Adjustable DC/DC Buck converter

With many projects, especially ones that use battery for power or mixed voltages, there is a need to have some sort of DC/DC converter. While there are many off-the-shelf parts, there are less those that would be simple to integrate part of custom electronics or ones that provide enough current for Raspberry Pi for instance.

With that in mind I decided to make a small form factor custom PCB that used Semtech TS30013 chip that is available up to 3A current and in adjustable and fixed voltage versions. Semtech product specification. It takes wide input voltage range (4.5 to 18V for 3A version) which is sufficient for normal 3S or 4S lithium battery types. Adjustable range is also wide from 1.5 to VCC-1V range.

Buck converter has the advantage of having quite good efficiency compared to LDO. That is especially important with battery powered devices like the camera dolly. 5V buck converters are easy to come by even ones with reasonably high output but if you need something other than 5V or 3.3V those are bit more difficult to find. Like the 7-8V power for DSLR. Adjustable version of TS30013 is perfect for that purpose.

Schema of TS30013 based buck DC converter

Datasheet of the TS30013 practically gives you ready layout and schema for the circuit. Only thing left to be decided is the voltage divider values that give correct voltage (R11 and R12 in above schema)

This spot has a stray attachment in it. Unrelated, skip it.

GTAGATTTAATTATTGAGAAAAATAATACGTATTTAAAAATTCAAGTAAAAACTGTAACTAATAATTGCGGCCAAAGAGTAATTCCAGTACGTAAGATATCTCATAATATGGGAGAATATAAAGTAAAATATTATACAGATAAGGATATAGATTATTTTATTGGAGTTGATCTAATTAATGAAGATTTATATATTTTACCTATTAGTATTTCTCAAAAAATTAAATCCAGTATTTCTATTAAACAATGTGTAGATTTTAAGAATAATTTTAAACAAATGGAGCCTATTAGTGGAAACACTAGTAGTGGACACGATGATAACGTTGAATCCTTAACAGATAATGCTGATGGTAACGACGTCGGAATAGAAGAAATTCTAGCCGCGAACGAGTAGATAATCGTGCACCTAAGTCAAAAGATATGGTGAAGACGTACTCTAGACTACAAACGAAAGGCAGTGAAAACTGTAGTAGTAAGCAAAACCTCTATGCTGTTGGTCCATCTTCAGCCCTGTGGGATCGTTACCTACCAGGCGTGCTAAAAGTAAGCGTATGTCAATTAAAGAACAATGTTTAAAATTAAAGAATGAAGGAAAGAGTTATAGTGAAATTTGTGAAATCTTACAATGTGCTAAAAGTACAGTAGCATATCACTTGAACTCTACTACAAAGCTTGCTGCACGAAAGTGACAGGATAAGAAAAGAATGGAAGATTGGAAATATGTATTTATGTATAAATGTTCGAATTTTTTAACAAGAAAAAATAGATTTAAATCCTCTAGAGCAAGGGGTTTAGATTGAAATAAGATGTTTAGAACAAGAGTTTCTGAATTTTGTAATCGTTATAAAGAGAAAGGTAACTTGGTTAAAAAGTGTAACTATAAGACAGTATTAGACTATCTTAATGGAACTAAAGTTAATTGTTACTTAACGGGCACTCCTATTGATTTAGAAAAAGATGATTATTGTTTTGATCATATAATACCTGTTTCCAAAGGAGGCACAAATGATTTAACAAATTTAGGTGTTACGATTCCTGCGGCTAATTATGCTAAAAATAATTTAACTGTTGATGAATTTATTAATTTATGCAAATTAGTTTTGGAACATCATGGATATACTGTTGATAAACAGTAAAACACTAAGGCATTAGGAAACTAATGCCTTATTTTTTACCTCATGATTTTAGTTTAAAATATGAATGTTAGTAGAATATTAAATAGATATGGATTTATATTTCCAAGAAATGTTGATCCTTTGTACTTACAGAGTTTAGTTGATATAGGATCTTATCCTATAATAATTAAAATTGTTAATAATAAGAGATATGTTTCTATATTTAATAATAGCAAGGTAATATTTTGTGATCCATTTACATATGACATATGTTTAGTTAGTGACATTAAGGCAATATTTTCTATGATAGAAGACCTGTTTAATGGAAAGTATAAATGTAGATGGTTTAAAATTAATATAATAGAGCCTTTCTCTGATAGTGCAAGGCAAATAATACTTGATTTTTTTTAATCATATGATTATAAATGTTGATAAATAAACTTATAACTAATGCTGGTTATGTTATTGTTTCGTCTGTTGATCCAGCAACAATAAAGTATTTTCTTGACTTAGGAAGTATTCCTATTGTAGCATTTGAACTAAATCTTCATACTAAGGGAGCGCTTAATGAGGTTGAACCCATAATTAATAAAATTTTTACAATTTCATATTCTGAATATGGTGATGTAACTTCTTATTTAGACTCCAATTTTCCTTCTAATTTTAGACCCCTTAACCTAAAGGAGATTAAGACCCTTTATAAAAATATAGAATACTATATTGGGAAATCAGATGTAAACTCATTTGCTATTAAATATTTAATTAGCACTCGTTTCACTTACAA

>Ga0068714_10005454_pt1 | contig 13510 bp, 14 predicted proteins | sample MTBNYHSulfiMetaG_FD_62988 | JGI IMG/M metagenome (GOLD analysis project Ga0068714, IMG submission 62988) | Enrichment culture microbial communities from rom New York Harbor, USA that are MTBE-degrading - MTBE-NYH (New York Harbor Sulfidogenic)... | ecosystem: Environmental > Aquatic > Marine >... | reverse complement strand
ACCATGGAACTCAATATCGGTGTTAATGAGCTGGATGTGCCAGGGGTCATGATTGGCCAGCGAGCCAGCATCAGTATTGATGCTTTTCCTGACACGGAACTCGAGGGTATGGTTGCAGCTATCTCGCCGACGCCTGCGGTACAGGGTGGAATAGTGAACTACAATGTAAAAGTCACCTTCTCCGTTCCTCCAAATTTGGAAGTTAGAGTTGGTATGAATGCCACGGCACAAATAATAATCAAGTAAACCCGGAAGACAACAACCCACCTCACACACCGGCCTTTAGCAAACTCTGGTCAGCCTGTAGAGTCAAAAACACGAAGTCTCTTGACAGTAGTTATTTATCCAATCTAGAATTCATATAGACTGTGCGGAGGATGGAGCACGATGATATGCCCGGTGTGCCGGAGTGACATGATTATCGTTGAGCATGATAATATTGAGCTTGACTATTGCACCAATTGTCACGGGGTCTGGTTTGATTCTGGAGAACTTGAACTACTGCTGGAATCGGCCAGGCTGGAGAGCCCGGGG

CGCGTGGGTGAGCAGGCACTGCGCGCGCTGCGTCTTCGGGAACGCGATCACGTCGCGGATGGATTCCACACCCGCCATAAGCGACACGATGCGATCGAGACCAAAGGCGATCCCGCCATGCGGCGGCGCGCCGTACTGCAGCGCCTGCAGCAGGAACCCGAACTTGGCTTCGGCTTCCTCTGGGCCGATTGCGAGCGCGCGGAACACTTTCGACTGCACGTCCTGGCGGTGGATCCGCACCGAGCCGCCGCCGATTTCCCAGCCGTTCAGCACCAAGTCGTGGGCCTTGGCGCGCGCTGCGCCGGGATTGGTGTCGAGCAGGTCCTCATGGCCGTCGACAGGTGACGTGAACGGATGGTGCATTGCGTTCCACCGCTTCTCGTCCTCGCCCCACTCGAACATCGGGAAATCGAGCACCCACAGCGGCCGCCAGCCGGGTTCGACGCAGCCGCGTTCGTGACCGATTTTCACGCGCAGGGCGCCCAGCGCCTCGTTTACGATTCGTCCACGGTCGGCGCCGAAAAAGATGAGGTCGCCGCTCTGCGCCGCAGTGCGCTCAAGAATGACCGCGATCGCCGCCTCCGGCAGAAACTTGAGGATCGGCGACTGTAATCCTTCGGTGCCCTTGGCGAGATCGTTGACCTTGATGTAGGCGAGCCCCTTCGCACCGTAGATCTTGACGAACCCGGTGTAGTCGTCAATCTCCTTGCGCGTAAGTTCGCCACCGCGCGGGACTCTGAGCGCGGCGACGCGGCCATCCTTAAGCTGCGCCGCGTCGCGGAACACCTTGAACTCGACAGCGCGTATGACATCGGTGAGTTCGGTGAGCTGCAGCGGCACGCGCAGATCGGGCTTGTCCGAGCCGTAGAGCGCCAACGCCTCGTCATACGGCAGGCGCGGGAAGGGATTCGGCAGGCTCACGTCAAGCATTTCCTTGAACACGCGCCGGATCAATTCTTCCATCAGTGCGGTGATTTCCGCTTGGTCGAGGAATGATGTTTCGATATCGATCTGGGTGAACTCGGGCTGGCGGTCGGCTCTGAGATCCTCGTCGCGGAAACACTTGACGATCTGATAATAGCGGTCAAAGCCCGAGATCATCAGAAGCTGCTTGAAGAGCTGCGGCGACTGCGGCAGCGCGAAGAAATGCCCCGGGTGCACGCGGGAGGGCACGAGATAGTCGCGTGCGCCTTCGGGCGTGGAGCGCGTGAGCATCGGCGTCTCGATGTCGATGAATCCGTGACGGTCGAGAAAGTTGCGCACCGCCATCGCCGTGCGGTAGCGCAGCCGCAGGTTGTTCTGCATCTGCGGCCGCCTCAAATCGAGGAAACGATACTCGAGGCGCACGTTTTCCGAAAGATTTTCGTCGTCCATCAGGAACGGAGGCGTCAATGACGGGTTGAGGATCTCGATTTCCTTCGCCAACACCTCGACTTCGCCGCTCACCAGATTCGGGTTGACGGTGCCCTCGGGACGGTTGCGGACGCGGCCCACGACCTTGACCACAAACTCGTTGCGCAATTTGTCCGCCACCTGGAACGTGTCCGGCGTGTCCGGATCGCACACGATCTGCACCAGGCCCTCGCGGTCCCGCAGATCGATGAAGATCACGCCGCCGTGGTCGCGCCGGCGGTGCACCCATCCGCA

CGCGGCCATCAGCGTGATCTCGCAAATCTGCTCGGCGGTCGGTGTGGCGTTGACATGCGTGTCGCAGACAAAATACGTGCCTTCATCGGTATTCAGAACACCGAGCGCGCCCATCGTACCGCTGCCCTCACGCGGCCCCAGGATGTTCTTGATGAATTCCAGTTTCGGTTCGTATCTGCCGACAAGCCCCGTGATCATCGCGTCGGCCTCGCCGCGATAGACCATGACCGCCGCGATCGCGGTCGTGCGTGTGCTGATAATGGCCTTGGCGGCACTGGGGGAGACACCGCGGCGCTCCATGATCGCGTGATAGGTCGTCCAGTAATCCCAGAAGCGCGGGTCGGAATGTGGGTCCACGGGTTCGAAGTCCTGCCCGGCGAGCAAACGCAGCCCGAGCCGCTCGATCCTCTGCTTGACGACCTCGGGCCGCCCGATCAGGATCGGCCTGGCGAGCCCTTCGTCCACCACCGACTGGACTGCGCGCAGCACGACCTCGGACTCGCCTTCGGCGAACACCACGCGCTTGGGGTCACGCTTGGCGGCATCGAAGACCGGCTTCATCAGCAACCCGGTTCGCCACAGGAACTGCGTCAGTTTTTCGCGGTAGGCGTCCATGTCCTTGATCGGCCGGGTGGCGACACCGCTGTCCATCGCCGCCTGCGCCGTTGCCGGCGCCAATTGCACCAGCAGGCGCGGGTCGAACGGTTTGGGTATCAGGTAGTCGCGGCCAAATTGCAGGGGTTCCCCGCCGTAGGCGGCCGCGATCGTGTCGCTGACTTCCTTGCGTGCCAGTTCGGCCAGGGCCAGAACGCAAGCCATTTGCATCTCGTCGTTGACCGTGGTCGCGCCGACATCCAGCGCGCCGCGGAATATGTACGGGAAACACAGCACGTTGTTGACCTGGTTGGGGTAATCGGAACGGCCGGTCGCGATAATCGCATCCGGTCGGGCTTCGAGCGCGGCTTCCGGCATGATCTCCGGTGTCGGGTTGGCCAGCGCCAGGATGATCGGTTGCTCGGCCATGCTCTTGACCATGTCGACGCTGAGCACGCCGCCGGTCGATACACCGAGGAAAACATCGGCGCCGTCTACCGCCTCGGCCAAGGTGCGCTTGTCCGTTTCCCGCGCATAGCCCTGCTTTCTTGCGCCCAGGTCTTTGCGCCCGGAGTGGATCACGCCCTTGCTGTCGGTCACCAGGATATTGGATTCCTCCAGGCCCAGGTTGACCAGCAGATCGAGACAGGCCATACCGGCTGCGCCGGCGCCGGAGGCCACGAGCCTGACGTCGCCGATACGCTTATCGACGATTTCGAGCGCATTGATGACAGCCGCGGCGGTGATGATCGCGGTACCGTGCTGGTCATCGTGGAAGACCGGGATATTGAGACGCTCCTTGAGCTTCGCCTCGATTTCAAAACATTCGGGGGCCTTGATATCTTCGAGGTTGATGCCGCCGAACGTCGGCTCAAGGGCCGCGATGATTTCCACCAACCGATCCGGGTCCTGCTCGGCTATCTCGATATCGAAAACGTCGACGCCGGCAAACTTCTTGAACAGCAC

Voltage output can be calculated simply form formula Vout = 0.9 * (1+R11/R12) . So in above example it should give 7.92V output.

Layout of the adjustable buck DC converter

Layout I came up with is 20x15mm area small PCB with input and output with 0.1″ standard pin header and separate enable pin that can be used to turn converter on and off. It turns on by default if EN pin is left floating. Resistors and capacitors are with 0603 size components though 0805 size fits to the pads without problems.

Assembled buck DC converter

Components are small enough on the PCB but assembly isn’t too difficult. You need obviously stencil to apply solder paste and oven to solder the components but if you have those it is not too bad and result is very satisfactory.

IR image of the device under 1.5A load (9V version)

Small area of the device of course means that there isn’t much area to dump the heat to. back side of the PCB is all ground plane in order to dissipate the heat. Only component running hot is the TS30013 chip which is obviously expected. Going 3A (or 27W) with this 9V device is possible for short while but output starts cutting due to thermal protection.

I made a short video of the assembly of this device which I will link here once it is ready. I have few of these extra so if you need one it can be ordered through the web shop here. I can obviously make more of these since I have stencil ready if there is any more demand for these.